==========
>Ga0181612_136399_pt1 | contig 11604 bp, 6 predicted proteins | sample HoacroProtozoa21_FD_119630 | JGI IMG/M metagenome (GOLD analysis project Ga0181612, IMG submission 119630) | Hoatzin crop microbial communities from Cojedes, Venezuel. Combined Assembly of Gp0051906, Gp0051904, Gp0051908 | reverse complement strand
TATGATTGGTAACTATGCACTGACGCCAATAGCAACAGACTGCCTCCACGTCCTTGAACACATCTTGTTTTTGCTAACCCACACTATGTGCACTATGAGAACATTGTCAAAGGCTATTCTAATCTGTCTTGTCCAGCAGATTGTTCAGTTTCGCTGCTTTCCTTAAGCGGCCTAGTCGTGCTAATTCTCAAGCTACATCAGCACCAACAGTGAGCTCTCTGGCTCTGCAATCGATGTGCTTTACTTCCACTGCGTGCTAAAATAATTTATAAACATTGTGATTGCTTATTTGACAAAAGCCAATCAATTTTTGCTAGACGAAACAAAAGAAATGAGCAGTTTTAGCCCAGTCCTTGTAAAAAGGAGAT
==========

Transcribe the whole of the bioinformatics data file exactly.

>Ga0181612_136399_pt1 | contig 11604 bp, 6 predicted proteins | sample HoacroProtozoa21_FD_119630 | JGI IMG/M metagenome (GOLD analysis project Ga0181612, IMG submission 119630) | Hoatzin crop microbial communities from Cojedes, Venezuel. Combined Assembly of Gp0051906, Gp0051904, Gp0051908 | reverse complement strand
TATGATTGGTAACTATGCACTGACGCCAATAGCAACAGACTGCCTCCACGTCCTTGAACACATCTTGTTTTTGCTAACCCACACTATGTGCACTATGAGAACATTGTCAAAGGCTATTCTAATCTGTCTTGTCCAGCAGATTGTTCAGTTTCGCTGCTTTCCTTAAGCGGCCTAGTCGTGCTAATTCTCAAGCTACATCAGCACCAACAGTGAGCTCTCTGGCTCTGCAATCGATGTGCTTTACTTCCACTGCGTGCTAAAATAATTTATAAACATTGTGATTGCTTATTTGACAAAAGCCAATCAATTTTTGCTAGACGAAACAAAAGAAATGAGCAGTTTTAGCCCAGTCCTTGTAAAAAGGAGAT